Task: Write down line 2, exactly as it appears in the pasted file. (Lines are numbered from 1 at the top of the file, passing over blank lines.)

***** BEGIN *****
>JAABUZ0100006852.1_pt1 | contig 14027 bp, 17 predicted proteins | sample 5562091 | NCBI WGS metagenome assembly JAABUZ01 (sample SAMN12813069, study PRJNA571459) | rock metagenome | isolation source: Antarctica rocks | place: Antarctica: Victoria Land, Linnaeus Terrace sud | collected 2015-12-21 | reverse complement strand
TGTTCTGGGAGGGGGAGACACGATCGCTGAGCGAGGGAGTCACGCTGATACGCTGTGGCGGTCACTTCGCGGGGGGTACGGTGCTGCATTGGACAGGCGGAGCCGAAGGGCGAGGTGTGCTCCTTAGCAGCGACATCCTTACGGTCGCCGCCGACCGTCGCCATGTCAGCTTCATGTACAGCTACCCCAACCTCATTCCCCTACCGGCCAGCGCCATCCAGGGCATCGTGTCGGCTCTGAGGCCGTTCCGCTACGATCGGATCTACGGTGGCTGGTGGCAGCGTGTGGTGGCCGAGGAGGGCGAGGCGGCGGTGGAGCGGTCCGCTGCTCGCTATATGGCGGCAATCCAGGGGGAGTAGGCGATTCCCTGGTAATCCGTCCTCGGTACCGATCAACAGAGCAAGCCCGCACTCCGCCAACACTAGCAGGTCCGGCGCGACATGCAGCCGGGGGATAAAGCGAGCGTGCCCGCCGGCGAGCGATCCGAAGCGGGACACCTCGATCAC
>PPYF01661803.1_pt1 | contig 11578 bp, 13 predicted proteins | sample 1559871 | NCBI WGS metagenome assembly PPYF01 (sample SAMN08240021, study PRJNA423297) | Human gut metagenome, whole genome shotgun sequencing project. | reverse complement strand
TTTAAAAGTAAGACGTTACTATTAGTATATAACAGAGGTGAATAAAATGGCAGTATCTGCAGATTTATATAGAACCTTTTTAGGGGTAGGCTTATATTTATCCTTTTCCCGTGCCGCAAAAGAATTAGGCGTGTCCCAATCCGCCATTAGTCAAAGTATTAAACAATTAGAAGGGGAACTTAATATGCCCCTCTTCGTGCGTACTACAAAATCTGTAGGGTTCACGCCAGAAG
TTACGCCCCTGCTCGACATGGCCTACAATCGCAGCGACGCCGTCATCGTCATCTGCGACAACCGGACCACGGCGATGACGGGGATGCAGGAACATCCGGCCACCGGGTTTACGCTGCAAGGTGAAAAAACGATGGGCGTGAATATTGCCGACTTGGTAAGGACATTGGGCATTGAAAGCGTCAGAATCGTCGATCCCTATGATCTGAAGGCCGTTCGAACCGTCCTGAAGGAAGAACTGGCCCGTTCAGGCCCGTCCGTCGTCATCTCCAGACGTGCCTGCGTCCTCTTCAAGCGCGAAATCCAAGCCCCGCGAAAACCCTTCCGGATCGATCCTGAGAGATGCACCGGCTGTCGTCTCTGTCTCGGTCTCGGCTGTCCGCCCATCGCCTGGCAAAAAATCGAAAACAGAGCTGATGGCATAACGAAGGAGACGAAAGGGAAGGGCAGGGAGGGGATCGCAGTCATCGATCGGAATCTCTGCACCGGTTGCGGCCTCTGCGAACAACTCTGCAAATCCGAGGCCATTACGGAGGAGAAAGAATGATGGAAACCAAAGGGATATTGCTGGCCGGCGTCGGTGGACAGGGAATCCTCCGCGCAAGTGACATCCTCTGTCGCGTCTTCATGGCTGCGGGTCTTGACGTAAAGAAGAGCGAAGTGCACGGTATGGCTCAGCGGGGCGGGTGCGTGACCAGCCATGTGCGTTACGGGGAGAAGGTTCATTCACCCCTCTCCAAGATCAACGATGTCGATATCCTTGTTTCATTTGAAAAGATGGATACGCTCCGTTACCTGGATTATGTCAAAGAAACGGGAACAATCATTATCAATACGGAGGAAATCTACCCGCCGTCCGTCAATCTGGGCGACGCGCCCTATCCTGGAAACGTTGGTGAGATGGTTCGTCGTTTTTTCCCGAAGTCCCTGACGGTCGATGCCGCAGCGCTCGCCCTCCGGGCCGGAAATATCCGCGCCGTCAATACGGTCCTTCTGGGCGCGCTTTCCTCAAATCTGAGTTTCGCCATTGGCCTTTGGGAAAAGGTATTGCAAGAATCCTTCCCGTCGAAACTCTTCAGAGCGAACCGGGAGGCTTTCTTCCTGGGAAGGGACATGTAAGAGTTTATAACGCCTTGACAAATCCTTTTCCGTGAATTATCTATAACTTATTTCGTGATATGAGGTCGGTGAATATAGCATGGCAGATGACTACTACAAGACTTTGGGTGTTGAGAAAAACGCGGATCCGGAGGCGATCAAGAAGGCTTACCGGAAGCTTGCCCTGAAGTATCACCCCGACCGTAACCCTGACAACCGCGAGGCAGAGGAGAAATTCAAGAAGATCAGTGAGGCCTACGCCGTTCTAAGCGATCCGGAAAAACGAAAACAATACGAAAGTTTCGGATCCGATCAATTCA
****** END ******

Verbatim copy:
TGTTCTGGGAGGGGGAGACACGATCGCTGAGCGAGGGAGTCACGCTGATACGCTGTGGCGGTCACTTCGCGGGGGGTACGGTGCTGCATTGGACAGGCGGAGCCGAAGGGCGAGGTGTGCTCCTTAGCAGCGACATCCTTACGGTCGCCGCCGACCGTCGCCATGTCAGCTTCATGTACAGCTACCCCAACCTCATTCCCCTACCGGCCAGCGCCATCCAGGGCATCGTGTCGGCTCTGAGGCCGTTCCGCTACGATCGGATCTACGGTGGCTGGTGGCAGCGTGTGGTGGCCGAGGAGGGCGAGGCGGCGGTGGAGCGGTCCGCTGCTCGCTATATGGCGGCAATCCAGGGGGAGTAGGCGATTCCCTGGTAATCCGTCCTCGGTACCGATCAACAGAGCAAGCCCGCACTCCGCCAACACTAGCAGGTCCGGCGCGACATGCAGCCGGGGGATAAAGCGAGCGTGCCCGCCGGCGAGCGATCCGAAGCGGGACACCTCGATCAC